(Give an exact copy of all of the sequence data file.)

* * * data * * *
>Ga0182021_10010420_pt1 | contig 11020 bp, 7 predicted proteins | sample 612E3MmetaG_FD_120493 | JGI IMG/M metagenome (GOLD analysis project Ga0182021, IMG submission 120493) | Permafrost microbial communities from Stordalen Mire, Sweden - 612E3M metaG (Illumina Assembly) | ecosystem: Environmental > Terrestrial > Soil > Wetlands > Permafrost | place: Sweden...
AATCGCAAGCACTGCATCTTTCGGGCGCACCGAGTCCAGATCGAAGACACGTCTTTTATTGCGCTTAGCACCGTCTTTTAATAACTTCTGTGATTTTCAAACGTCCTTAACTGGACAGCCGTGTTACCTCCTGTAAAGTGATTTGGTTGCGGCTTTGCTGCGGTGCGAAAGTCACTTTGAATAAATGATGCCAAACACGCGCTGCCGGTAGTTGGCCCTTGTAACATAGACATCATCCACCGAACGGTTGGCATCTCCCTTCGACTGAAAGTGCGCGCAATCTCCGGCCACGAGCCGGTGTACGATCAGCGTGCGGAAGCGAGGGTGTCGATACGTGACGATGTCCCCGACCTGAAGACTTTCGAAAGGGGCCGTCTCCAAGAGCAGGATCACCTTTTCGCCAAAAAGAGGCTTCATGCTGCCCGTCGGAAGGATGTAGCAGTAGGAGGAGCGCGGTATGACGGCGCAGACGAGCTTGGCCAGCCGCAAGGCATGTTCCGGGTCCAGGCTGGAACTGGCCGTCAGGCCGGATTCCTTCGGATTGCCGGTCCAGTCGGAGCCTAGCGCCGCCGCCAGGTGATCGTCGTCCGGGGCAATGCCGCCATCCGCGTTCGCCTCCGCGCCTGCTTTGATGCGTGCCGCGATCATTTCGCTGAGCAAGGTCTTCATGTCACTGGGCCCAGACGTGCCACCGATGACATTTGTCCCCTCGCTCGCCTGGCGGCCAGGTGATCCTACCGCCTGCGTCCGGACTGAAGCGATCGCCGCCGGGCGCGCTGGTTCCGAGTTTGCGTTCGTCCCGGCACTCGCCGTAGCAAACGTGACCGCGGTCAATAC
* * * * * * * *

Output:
>Ga0182021_10010420_pt1 | contig 11020 bp, 7 predicted proteins | sample 612E3MmetaG_FD_120493 | JGI IMG/M metagenome (GOLD analysis project Ga0182021, IMG submission 120493) | Permafrost microbial communities from Stordalen Mire, Sweden - 612E3M metaG (Illumina Assembly) | ecosystem: Environmental > Terrestrial > Soil > Wetlands > Permafrost | place: Sweden...
AATCGCAAGCACTGCATCTTTCGGGCGCACCGAGTCCAGATCGAAGACACGTCTTTTATTGCGCTTAGCACCGTCTTTTAATAACTTCTGTGATTTTCAAACGTCCTTAACTGGACAGCCGTGTTACCTCCTGTAAAGTGATTTGGTTGCGGCTTTGCTGCGGTGCGAAAGTCACTTTGAATAAATGATGCCAAACACGCGCTGCCGGTAGTTGGCCCTTGTAACATAGACATCATCCACCGAACGGTTGGCATCTCCCTTCGACTGAAAGTGCGCGCAATCTCCGGCCACGAGCCGGTGTACGATCAGCGTGCGGAAGCGAGGGTGTCGATACGTGACGATGTCCCCGACCTGAAGACTTTCGAAAGGGGCCGTCTCCAAGAGCAGGATCACCTTTTCGCCAAAAAGAGGCTTCATGCTGCCCGTCGGAAGGATGTAGCAGTAGGAGGAGCGCGGTATGACGGCGCAGACGAGCTTGGCCAGCCGCAAGGCATGTTCCGGGTCCAGGCTGGAACTGGCCGTCAGGCCGGATTCCTTCGGATTGCCGGTCCAGTCGGAGCCTAGCGCCGCCGCCAGGTGATCGTCGTCCGGGGCAATGCCGCCATCCGCGTTCGCCTCCGCGCCTGCTTTGATGCGTGCCGCGATCATTTCGCTGAGCAAGGTCTTCATGTCACTGGGCCCAGACGTGCCACCGATGACATTTGTCCCCTCGCTCGCCTGGCGGCCAGGTGATCCTACCGCCTGCGTCCGGACTGAAGCGATCGCCGCCGGGCGCGCTGGTTCCGAGTTTGCGTTCGTCCCGGCACTCGCCGTAGCAAACGTGACCGCGGTCAATAC